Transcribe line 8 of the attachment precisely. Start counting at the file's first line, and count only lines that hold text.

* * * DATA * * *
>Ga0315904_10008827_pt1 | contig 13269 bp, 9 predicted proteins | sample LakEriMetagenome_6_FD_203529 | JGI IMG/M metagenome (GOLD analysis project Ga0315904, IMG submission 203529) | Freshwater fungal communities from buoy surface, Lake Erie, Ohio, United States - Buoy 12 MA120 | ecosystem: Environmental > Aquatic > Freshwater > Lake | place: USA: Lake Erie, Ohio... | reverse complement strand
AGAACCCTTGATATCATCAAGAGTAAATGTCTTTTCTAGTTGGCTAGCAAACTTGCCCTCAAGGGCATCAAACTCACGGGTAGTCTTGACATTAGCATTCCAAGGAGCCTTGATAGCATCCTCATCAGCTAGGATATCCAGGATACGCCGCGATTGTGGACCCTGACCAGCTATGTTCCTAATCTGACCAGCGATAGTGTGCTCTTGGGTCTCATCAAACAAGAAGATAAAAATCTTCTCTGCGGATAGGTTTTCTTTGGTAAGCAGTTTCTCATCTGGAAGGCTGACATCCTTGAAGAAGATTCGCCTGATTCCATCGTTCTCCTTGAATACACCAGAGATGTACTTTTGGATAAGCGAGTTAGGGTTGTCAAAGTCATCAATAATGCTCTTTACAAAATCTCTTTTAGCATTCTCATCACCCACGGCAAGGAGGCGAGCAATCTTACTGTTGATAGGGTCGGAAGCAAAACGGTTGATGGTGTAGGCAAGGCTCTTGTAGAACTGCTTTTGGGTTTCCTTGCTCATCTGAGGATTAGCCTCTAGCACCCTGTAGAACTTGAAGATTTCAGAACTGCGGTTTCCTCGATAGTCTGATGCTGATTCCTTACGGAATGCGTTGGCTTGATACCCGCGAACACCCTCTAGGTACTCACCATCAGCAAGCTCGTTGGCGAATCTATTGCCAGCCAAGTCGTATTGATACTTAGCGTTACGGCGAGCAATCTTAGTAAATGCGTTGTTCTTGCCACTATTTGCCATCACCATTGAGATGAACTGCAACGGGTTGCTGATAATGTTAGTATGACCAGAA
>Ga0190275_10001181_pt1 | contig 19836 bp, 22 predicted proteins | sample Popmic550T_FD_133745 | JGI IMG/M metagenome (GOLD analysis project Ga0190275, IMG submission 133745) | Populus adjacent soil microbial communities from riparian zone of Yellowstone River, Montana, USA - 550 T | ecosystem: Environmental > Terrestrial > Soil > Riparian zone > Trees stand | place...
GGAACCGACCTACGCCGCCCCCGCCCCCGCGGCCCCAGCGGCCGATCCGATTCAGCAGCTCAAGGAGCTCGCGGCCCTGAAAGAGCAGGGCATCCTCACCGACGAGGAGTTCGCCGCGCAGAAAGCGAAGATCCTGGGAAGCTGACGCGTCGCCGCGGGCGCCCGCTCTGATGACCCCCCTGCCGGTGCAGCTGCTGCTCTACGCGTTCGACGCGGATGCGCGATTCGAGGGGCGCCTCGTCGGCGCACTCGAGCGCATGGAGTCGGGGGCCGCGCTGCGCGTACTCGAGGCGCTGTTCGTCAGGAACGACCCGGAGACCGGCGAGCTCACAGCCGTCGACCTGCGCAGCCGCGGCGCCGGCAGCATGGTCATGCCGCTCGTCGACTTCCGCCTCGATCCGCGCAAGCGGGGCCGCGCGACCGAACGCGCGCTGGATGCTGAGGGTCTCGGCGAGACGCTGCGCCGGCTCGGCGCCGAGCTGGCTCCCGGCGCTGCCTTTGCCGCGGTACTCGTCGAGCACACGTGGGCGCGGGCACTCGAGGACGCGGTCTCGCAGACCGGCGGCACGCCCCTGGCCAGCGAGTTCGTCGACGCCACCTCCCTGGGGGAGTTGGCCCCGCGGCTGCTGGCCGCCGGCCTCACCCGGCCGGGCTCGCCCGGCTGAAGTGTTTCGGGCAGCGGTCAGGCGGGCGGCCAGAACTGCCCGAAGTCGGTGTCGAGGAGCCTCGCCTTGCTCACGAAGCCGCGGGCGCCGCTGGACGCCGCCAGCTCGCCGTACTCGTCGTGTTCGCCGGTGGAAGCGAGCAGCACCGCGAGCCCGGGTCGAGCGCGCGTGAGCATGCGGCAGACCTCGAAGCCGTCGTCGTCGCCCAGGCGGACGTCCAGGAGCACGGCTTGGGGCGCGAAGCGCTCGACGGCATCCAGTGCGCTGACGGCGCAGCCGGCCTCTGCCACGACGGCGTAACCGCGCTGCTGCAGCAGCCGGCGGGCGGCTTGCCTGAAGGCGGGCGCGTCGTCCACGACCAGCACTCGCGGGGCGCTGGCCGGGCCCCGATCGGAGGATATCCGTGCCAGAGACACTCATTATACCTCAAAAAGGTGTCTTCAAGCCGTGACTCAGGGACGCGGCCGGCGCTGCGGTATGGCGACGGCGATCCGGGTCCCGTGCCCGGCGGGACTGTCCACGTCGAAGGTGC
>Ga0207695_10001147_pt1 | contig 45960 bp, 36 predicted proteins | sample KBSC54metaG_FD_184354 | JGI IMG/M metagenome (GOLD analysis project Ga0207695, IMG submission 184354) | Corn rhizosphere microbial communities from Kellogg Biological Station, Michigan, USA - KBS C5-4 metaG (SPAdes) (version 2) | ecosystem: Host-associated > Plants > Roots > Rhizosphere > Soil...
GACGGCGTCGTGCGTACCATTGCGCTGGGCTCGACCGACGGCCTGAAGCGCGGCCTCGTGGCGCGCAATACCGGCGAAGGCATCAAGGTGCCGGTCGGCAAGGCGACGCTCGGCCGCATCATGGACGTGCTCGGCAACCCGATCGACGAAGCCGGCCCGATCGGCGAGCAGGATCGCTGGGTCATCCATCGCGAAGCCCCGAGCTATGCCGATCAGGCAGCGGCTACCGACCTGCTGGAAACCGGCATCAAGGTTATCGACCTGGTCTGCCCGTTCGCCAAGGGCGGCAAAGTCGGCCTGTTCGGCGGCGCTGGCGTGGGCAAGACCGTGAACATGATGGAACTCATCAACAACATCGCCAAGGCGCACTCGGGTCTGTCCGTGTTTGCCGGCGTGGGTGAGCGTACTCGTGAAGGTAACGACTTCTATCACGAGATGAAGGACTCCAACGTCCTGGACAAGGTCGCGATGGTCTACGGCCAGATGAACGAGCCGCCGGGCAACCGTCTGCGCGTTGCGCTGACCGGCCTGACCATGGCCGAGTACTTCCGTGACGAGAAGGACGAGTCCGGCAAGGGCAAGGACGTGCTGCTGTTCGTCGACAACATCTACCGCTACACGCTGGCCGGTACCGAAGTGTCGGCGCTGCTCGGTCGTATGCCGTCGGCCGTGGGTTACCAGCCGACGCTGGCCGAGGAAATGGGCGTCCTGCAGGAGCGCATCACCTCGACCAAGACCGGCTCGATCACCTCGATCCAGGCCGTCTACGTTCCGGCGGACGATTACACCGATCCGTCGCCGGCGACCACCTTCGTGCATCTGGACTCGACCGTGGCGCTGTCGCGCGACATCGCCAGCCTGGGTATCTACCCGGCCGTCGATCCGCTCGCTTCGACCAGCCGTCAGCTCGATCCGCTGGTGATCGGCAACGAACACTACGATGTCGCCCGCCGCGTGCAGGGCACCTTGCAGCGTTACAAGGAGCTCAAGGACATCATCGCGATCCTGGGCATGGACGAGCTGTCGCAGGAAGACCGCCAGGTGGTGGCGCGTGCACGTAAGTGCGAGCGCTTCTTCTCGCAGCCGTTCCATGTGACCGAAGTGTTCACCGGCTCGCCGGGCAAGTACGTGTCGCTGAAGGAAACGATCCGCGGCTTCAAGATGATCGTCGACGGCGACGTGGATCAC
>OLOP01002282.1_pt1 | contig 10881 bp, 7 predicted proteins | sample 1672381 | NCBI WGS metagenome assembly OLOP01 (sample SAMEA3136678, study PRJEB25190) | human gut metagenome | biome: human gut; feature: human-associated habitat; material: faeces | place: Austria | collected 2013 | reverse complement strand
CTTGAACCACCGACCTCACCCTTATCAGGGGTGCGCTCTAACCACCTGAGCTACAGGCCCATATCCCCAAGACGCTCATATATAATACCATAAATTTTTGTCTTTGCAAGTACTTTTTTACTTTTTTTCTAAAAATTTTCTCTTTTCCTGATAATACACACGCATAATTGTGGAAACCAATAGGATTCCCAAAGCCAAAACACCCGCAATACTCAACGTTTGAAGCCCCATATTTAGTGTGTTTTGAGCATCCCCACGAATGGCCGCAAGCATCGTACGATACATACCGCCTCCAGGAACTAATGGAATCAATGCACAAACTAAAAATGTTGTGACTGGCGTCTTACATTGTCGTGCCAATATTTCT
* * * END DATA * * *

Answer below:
CTTGAACCACCGACCTCACCCTTATCAGGGGTGCGCTCTAACCACCTGAGCTACAGGCCCATATCCCCAAGACGCTCATATATAATACCATAAATTTTTGTCTTTGCAAGTACTTTTTTACTTTTTTTCTAAAAATTTTCTCTTTTCCTGATAATACACACGCATAATTGTGGAAACCAATAGGATTCCCAAAGCCAAAACACCCGCAATACTCAACGTTTGAAGCCCCATATTTAGTGTGTTTTGAGCATCCCCACGAATGGCCGCAAGCATCGTACGATACATACCGCCTCCAGGAACTAATGGAATCAATGCACAAACTAAAAATGTTGTGACTGGCGTCTTACATTGTCGTGCCAATATTTCT